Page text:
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First big train trip

Guangzhou, China


Armed with my shiny new chinese visa i headed to Hong Kong station to catch a train to the mainland. I knew that the surrounding area of China was still expensive and also very poluted so i wanted to get in land a distance. $130 took me the 2 hour trip to Guangzhou a smog belching industrial hub and one of Chinas massive cities. From here i intended to catch a sleeper train that evening to Guiln 13 hours North West.
After passing through customs and changing my HK$ for Yuan I am heartily greated by a couple of "tourist information" gents. They ask where i am going... i tell them (mistake). I'm pretty sure, despite what limited travelling experience i have had, i should now not to talk to touts by now, its strange you get yourself ready to act tough and then answer there first question without thinking!
Surpisingly enough they where full of crap as i was told i would not be able to get a train until tomorrow, that i couldn't buy tickets from this station and that they would book it for me at the "same price" of 1700. As soon as he said that I bailed, my lonely planet said you could by them downstairs and it should cost around 200. I legged it down the closest stairs into the ticketing section of the station, I eventually located the long distance checkouts and was greated by a chinese computerised board of destinations. A bit stuck i asked around and eventually determined which large line i should join, 20 minutes later i was at the front but was greated by a blank face when i asked for my ticket. I was then directed to another que with an english speaking clerk and was allowed to jump to the front, i was quickly sold a ticket and paid 209 yuan... travellers 1, touts 0.
I was informed i now had to head to the other station about 5km west so i walked toward the taxi que, again being one of few western faces in the crowd I attracted more attention, "You want taxi?" "Where you go?" ... "main station" I said (er twat your talking to them again, man i really need to toughen up)
"150"
"no thanks" i join the back of the normal main que
"ok you name price"
"20" (er your still talking to them Dan)
"no no it very long way, 100"

You get the idea.

We settled on 60 and then i bailed and joined the que anyway, that bemused him and he followed me for a while before scuttling off.
I got a regular cab it cost 25.

2 - 0

The main station is enormous, apparantly one of the biggest in China, there must have been 5000 folk outside some of which looked like they had been there for days, many of those faces looked Mongolian so i guess they where a long way from home too.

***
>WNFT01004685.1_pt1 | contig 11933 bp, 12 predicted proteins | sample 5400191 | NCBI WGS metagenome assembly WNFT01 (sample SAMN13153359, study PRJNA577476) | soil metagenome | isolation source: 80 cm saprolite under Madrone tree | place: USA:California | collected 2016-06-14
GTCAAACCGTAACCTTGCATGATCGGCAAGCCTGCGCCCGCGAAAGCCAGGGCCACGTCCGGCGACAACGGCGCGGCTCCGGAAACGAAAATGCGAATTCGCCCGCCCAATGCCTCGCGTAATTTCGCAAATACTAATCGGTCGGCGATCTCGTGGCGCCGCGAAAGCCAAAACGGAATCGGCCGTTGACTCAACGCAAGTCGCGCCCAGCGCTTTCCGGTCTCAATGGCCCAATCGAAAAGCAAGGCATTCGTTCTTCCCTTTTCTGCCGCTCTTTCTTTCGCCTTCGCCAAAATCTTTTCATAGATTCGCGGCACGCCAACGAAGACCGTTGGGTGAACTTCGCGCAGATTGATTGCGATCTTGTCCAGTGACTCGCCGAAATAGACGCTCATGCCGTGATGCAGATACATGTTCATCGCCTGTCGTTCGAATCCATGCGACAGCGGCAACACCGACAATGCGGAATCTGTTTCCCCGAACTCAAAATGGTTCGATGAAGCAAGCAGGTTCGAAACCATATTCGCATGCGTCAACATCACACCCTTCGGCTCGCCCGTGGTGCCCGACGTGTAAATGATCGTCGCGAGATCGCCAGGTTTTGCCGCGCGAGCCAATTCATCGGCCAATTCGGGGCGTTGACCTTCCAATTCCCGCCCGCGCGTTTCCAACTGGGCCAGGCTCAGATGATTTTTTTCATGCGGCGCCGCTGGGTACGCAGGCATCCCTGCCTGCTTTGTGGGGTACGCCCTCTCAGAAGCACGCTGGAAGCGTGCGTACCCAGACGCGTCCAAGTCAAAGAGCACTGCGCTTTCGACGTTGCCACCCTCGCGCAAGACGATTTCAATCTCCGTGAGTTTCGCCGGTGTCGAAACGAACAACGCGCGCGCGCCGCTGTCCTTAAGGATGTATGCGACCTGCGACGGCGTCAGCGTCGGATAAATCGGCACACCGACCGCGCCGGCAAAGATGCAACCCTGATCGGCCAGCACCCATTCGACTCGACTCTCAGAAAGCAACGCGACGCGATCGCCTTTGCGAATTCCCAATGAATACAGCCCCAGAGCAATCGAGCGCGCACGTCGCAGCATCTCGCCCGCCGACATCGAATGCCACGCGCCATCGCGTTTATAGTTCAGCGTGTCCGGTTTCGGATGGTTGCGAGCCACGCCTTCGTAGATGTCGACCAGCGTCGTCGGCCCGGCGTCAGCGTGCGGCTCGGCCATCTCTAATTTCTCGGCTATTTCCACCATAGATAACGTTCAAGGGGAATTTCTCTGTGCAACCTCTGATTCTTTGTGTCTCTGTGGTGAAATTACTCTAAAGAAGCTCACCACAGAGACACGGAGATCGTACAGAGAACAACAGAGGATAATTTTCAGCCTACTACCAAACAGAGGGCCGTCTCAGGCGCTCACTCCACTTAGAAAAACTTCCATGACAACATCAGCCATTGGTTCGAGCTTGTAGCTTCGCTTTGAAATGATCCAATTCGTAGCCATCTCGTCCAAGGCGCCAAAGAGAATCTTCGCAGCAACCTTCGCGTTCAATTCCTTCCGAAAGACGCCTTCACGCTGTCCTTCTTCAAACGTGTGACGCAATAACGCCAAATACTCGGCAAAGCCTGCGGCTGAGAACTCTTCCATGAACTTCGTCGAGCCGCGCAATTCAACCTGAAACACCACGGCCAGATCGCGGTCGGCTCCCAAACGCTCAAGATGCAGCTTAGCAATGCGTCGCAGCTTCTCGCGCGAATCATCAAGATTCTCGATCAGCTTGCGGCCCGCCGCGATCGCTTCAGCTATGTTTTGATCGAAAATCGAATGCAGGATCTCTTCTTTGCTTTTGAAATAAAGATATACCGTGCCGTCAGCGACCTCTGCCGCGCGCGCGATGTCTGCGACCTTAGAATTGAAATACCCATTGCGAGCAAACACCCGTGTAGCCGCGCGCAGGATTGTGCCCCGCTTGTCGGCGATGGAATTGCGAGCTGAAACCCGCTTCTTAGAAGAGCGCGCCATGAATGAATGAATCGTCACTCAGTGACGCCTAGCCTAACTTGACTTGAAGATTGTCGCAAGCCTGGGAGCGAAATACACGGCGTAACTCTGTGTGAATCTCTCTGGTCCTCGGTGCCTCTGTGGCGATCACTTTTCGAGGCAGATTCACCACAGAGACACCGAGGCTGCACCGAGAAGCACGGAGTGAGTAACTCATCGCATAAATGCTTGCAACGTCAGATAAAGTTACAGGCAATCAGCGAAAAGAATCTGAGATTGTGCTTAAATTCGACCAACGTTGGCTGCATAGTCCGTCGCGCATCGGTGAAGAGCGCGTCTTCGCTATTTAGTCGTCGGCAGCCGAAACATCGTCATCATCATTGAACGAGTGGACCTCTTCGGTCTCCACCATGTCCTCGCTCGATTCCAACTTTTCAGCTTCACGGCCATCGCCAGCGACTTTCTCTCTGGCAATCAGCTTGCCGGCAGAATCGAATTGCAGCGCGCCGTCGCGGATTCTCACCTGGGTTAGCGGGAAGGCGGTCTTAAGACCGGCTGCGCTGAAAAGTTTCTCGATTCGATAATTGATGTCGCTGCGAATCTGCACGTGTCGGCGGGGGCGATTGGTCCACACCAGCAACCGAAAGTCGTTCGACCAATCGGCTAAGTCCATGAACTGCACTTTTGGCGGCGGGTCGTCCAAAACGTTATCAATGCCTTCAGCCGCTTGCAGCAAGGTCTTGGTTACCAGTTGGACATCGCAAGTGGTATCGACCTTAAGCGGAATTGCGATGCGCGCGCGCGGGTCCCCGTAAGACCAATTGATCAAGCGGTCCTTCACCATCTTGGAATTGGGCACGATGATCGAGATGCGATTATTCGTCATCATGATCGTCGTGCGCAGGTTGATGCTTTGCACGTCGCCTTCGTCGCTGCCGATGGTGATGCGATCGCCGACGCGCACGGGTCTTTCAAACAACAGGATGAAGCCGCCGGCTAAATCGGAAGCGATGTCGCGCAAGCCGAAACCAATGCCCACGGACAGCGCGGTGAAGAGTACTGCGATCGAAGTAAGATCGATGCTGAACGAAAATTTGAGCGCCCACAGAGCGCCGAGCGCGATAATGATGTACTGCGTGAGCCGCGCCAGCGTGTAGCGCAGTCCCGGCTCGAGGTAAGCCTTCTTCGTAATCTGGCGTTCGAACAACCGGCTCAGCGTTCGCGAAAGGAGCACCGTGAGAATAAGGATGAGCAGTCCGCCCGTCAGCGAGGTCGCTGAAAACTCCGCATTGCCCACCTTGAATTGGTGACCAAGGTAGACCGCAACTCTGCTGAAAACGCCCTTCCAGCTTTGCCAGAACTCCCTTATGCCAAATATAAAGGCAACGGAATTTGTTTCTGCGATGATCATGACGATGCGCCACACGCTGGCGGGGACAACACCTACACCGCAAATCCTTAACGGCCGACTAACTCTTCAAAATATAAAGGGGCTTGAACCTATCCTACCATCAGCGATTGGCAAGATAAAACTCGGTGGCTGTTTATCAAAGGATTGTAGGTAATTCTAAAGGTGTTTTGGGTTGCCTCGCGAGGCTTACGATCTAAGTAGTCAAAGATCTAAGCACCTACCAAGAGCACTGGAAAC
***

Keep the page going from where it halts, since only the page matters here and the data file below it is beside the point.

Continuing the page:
I had 4 hours before my train left and the left luggage department looked chaotic so i decided to hang around, I took a picture then noticed all the police and remebered the stories about people getting arrested for taking pics of important buildings so i put my camera away.
Eventually i ventured inside armed with my 1 yuan (7p) pot noodles as recomended.
Finding where to wait wasn't too difficult as i now knew my train code (in english letters and numerals) so you just follow the signs to your designated waiting area. Around 20 minutes before the train was due to depart there was a shout and the whole waiting room rose and stormed off. I followed the throng assuming that there had been a change of platform, that was the case and we stepped out onto the platform.
As i entered my carriage the situation changed dramatically from the organised chaos of the staion I entered the calm, clean and orderly haven of the train. Greated by a ticket lady assigned specifically to my carriage i swapped my ticket for a card with my bed number on it. I find my bunk, take off my shoes and scramble onto my slightly small but comfortable bed. There are 3 beds on each side of our little bay with cotton sheets, pillow and quilt covers. We also have our own supply of boiled water. We get our own tea lady too who sells fruit and plated meals. I tuck into my deluxe pot noodle and drink some green tea. The pan pipe moods music isn't great but my earplugs are to hand so no worries there. The bumpy train pulls off and I settle for the night, leaving the polution behind.



permalink written by  Dan on March 13, 2008 from Guangzhou, China
from the travel blog: Been there, Dan that!
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Nice one getting a middle bunk! Glad to see the flask in it's element.

Hx

permalink written by  Helen on March 17, 2008

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